This allowed them to select spawning sites with better chances of fry survival whereas during peak breeding season (July) E. maculatus laid its eggs in sparser vegetation and exhibited colonial reproductive behaviour, seemingly a ‘trade-off’ between fry protection and food for the adults.

The benefit of the latter behaviour is that one parent would normally remain with the brood while the other left the territory to forage with the roles reversed every few minutes, thus reducing the amount of time and energy devoted to fry care by half compared with E. suratensis but increasing the risk of predation.

In the aquarium it’s recommended to purchase a group of fish and allow them to select their own partners with young fish normally sexually mature by the age of a year.

During courtship a particular site, normally a rock although even the aquarium glass will do, is selected and the surrounding area defended against intruders from that point on.

Eggs are deposited in typical fashion and attached via short filaments permitting a degree of movement.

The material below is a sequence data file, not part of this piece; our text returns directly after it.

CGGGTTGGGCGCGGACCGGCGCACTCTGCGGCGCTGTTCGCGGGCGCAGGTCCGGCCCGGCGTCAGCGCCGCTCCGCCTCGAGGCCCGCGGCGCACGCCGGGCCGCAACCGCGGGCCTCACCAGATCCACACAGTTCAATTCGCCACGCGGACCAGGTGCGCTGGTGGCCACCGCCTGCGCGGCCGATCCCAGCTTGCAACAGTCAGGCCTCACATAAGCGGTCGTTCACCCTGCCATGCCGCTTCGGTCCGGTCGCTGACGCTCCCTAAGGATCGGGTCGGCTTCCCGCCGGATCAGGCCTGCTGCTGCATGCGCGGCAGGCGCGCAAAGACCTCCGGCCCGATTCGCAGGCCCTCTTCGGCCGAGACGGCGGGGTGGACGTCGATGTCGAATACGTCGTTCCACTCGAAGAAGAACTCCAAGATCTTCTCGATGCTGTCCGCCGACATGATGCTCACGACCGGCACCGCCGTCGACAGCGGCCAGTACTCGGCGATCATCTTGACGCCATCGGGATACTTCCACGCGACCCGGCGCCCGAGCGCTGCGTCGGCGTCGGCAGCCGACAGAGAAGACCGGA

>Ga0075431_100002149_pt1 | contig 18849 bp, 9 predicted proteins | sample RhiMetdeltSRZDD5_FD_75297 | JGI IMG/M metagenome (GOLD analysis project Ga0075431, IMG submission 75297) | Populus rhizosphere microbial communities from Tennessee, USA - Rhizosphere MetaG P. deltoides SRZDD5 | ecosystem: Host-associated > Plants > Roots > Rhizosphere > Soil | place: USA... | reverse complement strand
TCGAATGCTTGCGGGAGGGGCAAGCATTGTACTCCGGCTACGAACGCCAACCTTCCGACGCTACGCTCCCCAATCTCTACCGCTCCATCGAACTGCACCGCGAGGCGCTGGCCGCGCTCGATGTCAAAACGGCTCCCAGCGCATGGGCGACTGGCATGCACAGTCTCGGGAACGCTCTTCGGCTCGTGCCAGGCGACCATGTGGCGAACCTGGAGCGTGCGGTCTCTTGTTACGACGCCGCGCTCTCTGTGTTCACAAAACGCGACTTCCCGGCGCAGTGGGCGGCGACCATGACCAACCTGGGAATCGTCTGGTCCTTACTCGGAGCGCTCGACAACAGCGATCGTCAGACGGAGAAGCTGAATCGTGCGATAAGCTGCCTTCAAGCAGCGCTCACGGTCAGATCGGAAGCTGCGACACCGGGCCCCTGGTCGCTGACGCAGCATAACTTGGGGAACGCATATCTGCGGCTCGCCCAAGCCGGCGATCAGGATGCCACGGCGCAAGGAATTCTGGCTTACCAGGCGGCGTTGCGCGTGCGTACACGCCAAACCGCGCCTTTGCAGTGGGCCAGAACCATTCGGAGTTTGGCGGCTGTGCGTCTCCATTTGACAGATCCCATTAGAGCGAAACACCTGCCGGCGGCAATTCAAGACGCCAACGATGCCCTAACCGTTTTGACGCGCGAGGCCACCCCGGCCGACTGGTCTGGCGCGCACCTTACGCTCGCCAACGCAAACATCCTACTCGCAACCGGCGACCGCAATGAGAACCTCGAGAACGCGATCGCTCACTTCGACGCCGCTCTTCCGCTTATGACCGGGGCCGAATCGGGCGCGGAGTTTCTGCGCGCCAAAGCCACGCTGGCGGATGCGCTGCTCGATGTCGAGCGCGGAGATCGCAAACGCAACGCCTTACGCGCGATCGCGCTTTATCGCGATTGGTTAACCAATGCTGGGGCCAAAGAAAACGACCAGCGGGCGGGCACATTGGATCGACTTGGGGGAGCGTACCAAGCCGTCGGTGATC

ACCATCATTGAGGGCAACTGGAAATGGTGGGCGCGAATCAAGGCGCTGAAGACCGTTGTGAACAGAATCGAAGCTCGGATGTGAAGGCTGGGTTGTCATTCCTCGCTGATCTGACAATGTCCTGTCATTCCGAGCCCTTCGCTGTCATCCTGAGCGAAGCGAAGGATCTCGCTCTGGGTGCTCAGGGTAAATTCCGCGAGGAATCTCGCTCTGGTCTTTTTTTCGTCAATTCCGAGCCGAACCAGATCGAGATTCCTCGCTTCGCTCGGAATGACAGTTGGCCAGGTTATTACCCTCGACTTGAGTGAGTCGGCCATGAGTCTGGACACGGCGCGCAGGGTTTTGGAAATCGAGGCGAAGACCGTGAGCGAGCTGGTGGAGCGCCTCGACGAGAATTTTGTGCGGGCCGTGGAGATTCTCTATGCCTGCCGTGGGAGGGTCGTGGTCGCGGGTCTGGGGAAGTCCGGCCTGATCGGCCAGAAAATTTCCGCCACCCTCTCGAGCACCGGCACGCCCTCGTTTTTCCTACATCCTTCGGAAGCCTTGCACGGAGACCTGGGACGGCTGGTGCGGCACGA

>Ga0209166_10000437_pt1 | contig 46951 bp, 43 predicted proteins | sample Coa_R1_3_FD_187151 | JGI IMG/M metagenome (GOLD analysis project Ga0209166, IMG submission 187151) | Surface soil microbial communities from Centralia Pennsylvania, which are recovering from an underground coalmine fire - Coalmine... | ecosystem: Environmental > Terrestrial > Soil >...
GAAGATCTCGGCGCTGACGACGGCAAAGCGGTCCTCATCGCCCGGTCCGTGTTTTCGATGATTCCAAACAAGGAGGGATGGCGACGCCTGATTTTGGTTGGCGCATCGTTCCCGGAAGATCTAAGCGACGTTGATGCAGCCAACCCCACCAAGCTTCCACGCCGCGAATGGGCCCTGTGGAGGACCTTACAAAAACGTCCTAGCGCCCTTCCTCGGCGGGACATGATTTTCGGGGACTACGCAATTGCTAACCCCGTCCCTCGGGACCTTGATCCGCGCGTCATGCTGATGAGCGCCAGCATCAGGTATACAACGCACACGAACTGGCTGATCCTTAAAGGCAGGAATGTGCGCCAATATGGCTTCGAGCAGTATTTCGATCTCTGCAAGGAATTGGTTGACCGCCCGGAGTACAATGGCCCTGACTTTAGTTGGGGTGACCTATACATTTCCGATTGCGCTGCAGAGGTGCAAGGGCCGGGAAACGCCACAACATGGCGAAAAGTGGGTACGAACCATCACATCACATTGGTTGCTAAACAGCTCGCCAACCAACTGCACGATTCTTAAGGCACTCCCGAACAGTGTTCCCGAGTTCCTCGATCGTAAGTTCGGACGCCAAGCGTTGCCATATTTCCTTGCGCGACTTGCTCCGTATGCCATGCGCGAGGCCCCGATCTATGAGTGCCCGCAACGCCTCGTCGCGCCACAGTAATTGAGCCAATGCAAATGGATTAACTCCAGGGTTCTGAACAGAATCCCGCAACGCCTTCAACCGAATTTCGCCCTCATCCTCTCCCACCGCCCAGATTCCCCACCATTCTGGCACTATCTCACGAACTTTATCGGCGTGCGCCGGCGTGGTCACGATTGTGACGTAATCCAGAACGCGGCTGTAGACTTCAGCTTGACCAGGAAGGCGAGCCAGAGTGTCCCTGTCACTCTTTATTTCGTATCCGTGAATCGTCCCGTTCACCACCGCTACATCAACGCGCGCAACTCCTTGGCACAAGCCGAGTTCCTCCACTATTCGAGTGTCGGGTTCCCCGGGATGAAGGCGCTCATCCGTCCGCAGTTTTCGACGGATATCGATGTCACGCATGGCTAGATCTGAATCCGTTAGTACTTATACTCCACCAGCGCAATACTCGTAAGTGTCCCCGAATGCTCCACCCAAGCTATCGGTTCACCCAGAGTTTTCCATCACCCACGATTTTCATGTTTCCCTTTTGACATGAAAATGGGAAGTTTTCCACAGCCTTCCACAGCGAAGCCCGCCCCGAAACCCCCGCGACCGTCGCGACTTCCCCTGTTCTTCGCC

Both parents participate in guarding the territory and general brood-care such as fanning and mouthing the eggs to keep them sediment-free.

Incubation is approximately 48-72 hours depending on temperature with the fry swimming freely in a further 3-4 days.

Prior to hatching the adults excavate a number of nursery pits in the substrate surrounding the spawning site and the fry are moved between these until their yolk sacs are absorbed.

If the fry remain with the adults they will graze on their parents’ body mucus when they are 1-3 days free-swimming.

Parental care normally extends until the fry are 30-40 mm in length.